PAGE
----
What mold symptoms are commonly seen with mold exposure?
• Exposure to mold can produce adverse health effects through inflammation, allergy, or infection. Allergic reactions (often referred to as hay fever) are most common following mold exposure. Typical symptoms that mold-exposed persons report (alone or in combination) include: Respiratory problems, such as wheezing, difficulty breathing, and shortness of breath Nasal and sinus congestion • Eye irritation (burning, watery, or reddened eyes) • Post nasal drip, dry hacking cough • Nose or throat irritation • Skin rashes or irritation Headaches, memory problems, mood swings, nosebleeds, body aches and pains, and fevers are occasionally reported in mold cases.
How much mold can make me sick?
It depends. For some people, a relatively small number of mold spores can trigger an asthma attack or lead to other health problems. For other persons, symptoms may occur only when exposure levels are much higher. Nonetheless, indoor mold growth is unsanitary and undesirable. Basically, if you can see or smell mold inside your home, take steps to identify and eliminate the excess moisture , cleanup and remove the mold immediately.
Are some molds more hazardous than others?
Allergic persons vary in their sensitivities to mold, both as to the amount and the types to which they react. In addition to their allergic properties, certain types of molds, such as Stachybotris chartarum, may produce compounds that have toxic properties, which are called mycotoxins. Mycotoxins are not always produced, and whether a mold produces mycotoxins depends on what the mold is growing on. Conditions such as temperature, pH, humidity or other unknown factors play an important role. When mycotoxins are present, they occur in both living and dorment mold spores and may be present in materials that have become contaminated with molds. While Stachybotrys is growing, a wet slime layer covers its spores, preventing them from becoming airborne. However, when the mold dies and dries up, air currents or physical handling can cause spores to become airborne. At present there is no environmental test to determine whether Stachybotrys growth found in buildings is producing toxins. There is also no blood or urine test that can establish if an individual has been exposed to Stachybotrys chartarum spores or its toxins.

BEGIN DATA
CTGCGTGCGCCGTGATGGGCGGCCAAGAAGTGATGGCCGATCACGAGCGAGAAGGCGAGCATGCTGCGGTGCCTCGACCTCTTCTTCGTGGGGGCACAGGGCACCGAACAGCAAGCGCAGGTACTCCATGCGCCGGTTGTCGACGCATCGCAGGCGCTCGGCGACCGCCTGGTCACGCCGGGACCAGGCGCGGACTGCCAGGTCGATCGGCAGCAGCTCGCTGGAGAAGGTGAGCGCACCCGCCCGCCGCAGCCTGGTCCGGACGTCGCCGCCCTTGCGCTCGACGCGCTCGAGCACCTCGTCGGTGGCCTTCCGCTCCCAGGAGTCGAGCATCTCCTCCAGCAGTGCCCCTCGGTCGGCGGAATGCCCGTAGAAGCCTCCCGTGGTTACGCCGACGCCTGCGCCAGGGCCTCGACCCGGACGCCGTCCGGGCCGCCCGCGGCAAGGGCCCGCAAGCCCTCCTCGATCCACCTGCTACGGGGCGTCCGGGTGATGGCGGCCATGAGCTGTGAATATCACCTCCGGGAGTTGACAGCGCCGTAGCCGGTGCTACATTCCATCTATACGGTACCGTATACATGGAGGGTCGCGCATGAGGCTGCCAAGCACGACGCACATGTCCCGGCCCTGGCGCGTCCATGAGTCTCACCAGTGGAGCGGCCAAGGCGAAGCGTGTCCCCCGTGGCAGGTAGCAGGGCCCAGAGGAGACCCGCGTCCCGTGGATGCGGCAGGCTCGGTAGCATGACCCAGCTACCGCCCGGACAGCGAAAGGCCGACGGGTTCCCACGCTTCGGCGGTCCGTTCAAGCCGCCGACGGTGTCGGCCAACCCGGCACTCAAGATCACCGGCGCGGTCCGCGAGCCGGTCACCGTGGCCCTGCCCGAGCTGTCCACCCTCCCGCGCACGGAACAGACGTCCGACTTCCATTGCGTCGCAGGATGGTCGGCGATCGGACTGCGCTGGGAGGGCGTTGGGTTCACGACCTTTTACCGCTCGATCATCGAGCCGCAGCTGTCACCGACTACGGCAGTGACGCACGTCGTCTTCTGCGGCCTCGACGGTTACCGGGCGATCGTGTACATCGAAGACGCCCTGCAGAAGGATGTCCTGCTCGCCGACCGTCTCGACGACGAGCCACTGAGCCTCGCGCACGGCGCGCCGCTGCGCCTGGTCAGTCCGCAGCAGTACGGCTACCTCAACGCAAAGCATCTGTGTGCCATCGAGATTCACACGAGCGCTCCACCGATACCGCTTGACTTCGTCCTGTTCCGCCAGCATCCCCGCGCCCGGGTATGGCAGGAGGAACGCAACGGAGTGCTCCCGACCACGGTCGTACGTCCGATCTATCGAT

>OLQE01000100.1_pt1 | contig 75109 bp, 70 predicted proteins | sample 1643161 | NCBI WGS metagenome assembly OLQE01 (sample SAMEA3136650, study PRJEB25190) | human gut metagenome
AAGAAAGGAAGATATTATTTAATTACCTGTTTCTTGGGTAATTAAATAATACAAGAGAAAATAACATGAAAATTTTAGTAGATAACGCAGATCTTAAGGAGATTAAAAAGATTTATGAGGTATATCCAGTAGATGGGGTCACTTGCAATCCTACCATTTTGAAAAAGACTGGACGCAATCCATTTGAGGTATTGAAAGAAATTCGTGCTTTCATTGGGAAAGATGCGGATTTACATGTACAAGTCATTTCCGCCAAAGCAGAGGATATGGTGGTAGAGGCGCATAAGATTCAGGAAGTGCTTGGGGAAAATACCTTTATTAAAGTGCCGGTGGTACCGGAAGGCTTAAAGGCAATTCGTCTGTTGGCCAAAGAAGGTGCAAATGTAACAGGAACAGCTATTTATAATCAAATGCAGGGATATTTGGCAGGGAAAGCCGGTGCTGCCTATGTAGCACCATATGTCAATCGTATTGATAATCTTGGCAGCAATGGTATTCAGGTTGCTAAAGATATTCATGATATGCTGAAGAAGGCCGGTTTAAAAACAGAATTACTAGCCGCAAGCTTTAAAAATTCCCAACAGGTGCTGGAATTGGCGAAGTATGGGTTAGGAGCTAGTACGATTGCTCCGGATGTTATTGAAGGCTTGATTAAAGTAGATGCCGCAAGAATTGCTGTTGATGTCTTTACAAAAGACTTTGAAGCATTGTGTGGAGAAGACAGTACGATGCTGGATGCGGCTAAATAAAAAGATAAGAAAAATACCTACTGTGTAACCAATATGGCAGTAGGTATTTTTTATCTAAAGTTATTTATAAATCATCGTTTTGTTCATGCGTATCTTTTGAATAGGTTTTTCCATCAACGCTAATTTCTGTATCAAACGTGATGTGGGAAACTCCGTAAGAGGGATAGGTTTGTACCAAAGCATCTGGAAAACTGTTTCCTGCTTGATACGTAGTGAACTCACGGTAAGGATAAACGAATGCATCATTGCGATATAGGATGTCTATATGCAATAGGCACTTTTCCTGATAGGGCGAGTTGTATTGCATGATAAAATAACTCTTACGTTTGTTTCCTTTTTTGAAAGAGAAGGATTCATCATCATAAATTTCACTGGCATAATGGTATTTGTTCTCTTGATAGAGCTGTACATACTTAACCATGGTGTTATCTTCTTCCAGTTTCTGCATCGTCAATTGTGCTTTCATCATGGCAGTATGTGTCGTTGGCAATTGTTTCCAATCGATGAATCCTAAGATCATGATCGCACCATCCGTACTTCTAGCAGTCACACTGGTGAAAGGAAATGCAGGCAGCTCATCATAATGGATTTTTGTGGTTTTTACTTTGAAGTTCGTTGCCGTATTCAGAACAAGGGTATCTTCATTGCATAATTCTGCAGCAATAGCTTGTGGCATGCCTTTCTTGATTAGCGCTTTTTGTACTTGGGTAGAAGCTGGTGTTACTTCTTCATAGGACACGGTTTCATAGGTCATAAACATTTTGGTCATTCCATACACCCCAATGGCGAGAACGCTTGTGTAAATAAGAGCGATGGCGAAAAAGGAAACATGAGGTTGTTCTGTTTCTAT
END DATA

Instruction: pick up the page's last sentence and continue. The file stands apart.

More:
Who is at greater risk when exposed to mold?
Exposure to mold is not healthy for anyone inside buildings. Therefore, it is always best to identify and correct high moisture conditions quickly before mold grows and health problems develop. Some people may have more severe symptoms or become ill more rapidly than others: • Individuals with existing respiratory conditions, such as allergies, chemical sensitivities, or asthma. • Persons with weakened immune systems (such as people with HIV infection, cancer chemotherapy patients, and so forth) • Infants and young children • The elderly, anyone with health problems they believe are due to molds should consult a medical professional. Additional fact sheets on Mold and Health Effects are available from CDHS: • Health Effects of Toxin-Producing Molds • Stachybotrys chartarum a mold that may be found in water damage homes. • Fungi and Indoor Air Quality • Misinterpretation of Stachybotrys Serology
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